I’m Gem Wright-Ingle and I’m a process automation engineer on the Nintex K2 DevOps team. Our labs engineering team was struggling to manage test cases sustainably, so we built an in-house test automation solution that leverages Selenium, and I’m excited to share details with other engineering professionals looking to automate manual test cases.
A few years ago, the labs team started on a very precarious journey into trying to automate our exceptionally large amount of manual test cases (the set of conditions that determine if a system is functioning correctly) that we would be required to retest every release – resulting in complex, hair-pulling regression cycles that lasted for weeks and sometimes months.
At first, the idea of automating all these test cases was met with apprehension as we just didn’t have the time and resources to fully commit to it but showing a demo to the development managers of the tool and what it could do for us to prove how much time this could possibly save changed their minds.
Testing Nintex K2 with Selenium
Our first approach was to see if existing software or technology could be used to assist us in automating these test cases. We stumbled across many different tools, each with their own strengths and weaknesses, but only Selenium worked semi-well and it was determined that a custom tool would be required for us to take full advantage of this endeavor. Thus, a solution was born; by utilizing the Selenium OpenQA framework.
What is Selenium?
If you’ve never heard of Selenium, it is an opensource record and playback test automation tool for web applications. It essentially records tests exactly as a user or tester would use the app. It saves the tests in a readable format, and it’s available to rerun at a later stage inside your software development lifecycle. It’s easy to install and you don’t need coding experience to use it.
There are some limitations with Selenium. For instance, when we first started with this project, it was only available in Firefox and no other browsers were supported. We also couldn’t automate some of our most popular capabilities—such as drag-and-drop—due to steps not being available or not supported with our product code.
The Selenium OpenQA framework
We decided to build an in-house testing solution that leverages the Selenium framework, but adds extra support for our product specific needs, including the ability to use the tool with all browsers. This also afforded us the ability to add features to the tool if and when we needed to. Having a custom in-house tool came with its own challenges, but also a lot of success. One of the most immediate changes was that our regression cycles became less stressful. We finally had more time to use our product and automate things we would never have thought of testing before.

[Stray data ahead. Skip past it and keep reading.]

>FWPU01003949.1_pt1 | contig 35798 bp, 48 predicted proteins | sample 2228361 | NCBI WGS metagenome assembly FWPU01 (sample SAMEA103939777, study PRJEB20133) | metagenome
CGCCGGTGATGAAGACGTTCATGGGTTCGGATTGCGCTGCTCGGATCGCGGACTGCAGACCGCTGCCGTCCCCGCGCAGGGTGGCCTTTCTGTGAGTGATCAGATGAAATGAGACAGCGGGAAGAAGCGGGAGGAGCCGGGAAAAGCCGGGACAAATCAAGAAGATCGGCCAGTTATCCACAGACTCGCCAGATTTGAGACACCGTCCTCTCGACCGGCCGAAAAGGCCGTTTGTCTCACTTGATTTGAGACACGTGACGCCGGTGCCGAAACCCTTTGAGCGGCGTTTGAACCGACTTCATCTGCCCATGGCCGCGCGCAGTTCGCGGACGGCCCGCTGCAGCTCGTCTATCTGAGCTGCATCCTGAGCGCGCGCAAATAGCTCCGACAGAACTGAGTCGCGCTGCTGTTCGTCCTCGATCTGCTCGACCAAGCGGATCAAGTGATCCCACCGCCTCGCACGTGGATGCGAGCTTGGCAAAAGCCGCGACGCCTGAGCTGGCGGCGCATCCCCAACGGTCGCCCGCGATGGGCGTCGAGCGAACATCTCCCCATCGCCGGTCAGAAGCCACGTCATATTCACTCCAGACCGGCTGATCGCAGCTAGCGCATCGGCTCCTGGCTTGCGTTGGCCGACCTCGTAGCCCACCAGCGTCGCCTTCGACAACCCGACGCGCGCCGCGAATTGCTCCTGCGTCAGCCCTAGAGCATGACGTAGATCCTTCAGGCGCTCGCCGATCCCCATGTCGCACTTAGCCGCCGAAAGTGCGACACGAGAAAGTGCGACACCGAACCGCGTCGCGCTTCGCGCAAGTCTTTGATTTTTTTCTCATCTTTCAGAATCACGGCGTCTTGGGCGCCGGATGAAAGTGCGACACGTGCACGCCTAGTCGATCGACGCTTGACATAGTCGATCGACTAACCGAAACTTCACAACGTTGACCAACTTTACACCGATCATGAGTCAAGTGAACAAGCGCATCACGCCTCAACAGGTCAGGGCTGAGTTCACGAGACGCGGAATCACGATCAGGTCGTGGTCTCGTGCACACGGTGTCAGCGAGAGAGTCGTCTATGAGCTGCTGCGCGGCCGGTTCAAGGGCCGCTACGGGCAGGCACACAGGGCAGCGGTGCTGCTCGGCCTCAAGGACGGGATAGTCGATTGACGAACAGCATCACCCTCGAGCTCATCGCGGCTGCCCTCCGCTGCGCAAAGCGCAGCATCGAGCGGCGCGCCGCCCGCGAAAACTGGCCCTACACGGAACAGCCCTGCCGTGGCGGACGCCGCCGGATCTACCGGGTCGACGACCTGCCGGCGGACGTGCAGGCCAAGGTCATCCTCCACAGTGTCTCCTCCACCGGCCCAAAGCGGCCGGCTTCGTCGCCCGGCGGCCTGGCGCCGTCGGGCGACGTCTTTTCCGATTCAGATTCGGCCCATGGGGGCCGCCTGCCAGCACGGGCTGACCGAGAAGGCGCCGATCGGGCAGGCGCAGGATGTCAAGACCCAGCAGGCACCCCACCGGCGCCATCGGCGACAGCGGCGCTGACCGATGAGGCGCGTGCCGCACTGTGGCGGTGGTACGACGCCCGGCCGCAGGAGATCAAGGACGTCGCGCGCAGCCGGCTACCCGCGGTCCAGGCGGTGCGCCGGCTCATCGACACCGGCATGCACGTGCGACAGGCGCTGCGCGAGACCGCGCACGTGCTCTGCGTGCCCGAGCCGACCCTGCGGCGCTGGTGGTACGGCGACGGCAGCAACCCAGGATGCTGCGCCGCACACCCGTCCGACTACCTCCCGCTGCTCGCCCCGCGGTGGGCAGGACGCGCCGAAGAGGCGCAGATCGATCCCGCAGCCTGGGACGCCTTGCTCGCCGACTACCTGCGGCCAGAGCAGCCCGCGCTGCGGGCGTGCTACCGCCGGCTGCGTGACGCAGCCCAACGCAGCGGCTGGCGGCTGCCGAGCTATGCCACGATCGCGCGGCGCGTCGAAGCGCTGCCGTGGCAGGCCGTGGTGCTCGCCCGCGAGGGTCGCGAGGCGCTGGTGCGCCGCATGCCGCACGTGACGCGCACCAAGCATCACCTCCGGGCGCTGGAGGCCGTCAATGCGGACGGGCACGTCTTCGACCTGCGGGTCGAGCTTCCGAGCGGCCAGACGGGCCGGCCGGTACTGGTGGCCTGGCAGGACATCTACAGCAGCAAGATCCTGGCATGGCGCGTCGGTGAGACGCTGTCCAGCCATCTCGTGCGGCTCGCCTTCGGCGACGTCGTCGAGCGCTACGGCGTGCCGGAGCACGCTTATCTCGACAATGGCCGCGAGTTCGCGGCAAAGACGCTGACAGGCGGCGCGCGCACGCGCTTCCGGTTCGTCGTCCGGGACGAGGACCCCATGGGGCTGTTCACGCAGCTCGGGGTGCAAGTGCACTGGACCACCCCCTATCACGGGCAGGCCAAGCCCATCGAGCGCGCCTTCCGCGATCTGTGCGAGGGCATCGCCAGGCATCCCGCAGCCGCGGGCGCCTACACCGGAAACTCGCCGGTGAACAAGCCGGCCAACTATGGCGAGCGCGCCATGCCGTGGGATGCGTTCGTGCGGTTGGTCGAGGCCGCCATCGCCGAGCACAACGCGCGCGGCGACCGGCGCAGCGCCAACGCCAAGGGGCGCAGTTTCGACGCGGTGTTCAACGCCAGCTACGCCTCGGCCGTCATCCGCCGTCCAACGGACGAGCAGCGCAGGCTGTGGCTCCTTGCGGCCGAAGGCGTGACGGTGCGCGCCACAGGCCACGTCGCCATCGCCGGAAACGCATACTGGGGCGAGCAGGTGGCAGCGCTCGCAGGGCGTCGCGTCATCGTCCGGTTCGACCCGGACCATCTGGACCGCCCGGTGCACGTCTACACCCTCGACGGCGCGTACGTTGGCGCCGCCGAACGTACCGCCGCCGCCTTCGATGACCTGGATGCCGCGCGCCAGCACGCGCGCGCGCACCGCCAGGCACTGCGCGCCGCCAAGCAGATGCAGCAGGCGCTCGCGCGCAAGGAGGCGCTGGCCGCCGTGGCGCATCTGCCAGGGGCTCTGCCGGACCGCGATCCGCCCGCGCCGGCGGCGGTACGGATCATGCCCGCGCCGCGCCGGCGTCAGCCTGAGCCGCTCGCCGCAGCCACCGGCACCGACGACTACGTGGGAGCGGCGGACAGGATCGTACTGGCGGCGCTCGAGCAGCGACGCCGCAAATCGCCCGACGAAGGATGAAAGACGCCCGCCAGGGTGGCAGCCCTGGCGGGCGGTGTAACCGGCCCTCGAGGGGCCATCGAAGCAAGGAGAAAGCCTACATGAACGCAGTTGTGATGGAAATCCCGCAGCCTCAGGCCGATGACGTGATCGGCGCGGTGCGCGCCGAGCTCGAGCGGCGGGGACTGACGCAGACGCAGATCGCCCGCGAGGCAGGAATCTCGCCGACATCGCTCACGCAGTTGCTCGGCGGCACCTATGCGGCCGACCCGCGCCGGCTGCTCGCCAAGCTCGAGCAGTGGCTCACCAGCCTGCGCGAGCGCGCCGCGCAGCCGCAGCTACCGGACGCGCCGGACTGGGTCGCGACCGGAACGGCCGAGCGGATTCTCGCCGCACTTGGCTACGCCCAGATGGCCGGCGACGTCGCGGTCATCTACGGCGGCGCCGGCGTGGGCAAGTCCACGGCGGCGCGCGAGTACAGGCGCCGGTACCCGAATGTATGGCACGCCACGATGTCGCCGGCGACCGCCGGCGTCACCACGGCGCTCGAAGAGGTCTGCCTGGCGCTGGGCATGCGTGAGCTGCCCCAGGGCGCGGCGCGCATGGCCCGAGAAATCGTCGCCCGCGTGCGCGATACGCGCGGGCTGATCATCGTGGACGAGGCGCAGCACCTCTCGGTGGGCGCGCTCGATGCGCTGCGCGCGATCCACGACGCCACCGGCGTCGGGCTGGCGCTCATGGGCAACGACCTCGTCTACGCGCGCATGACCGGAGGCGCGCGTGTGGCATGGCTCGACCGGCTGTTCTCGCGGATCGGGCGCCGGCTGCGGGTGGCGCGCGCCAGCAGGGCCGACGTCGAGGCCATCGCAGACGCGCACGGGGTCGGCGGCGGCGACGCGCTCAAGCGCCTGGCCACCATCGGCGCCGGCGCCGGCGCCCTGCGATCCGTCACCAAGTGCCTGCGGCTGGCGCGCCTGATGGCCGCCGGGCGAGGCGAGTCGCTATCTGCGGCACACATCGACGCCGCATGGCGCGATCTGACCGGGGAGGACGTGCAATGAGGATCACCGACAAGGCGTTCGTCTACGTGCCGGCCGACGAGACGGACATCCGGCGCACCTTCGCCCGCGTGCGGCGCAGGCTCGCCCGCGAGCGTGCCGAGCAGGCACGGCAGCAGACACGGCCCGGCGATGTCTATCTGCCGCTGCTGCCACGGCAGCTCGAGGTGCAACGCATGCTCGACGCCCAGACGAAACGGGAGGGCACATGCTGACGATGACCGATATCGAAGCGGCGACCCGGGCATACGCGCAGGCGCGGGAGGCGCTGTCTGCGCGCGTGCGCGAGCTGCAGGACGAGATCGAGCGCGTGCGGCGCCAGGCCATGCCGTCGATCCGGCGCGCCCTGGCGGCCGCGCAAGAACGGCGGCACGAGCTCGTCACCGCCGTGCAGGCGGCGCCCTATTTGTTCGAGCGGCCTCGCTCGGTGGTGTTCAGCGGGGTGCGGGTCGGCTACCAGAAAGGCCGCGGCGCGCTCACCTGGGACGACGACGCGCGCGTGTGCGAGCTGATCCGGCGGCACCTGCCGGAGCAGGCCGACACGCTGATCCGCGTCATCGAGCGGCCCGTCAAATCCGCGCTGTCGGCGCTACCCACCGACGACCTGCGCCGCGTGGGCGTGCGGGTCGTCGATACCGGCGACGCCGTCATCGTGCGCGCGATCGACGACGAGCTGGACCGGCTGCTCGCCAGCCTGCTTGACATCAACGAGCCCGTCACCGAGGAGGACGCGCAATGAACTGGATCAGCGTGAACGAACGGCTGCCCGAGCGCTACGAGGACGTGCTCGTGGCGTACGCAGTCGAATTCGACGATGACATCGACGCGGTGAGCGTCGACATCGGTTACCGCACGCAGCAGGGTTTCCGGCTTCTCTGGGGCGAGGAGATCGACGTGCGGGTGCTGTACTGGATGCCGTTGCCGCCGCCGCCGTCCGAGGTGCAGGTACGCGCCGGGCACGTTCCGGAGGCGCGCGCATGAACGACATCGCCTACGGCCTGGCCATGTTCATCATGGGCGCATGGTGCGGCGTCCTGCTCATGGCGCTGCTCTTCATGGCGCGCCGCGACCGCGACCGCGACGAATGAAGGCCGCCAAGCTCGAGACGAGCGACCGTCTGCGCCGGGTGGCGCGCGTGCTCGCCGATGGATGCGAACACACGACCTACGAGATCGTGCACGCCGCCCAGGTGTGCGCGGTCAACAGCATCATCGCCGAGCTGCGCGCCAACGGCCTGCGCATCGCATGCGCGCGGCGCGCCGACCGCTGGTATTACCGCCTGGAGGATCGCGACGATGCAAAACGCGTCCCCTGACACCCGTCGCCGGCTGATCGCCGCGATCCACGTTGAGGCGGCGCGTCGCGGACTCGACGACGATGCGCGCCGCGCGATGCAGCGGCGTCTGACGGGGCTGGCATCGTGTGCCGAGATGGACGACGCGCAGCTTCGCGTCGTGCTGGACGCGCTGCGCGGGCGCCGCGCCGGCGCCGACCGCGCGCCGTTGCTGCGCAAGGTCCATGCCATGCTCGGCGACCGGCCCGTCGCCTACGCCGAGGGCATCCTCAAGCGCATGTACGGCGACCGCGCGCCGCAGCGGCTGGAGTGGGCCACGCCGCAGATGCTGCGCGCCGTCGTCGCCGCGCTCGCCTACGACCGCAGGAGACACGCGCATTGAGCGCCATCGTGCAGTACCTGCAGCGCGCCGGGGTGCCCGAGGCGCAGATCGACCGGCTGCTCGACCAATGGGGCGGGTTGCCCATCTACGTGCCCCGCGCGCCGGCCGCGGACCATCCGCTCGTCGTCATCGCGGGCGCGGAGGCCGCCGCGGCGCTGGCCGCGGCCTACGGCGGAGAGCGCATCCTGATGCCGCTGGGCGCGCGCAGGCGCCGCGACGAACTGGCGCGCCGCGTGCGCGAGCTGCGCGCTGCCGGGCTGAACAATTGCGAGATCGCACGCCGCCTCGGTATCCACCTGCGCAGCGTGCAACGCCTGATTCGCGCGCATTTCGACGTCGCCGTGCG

Our in-house testing solution
Our biggest challenges were the flakiness of our tests and the turnaround time for our test runs. Sometimes these things take a while. Working through failing tests to try and identify the cause would take an exceptionally large amount of our time – almost on par with manual regression. It became a fulltime focus for one of our team members to work through the test results daily and determine if the test were failing due to product issues or if they were just flaky, random failures.
After sifting through thousands of failing tests within the last few years, we identified a few key areas where our tests were not robust. The results gave us a shift in focus: we decided to do a proof of concept wherein our test build up would be done in code. Creating this mix of coded tests and UI tests would help us lessen the number of things the UI would have to do.
These coded UI Tests were superior in so many ways. They integrated with our release pipelines seamlessly and gave us a direct link into our test results, which we were able to integrate into our automated Power BI reporting. This made our release reporting a lot more accessible and collective, and a single person was no longer required to give the go-ahead for a release.
The future of test automation
Going forward, there are some very exciting test automation initiatives out there utilizing machine learning and AI to support the test automation effort. One of the biggest focuses right now is self-healing tests, which is great because it means we spend less time maintaining the same tests and they are capable of automatically adjusting according to product changes. We are hoping to incorporate this, and many other improvements, into our UI Test Automation framework soon.
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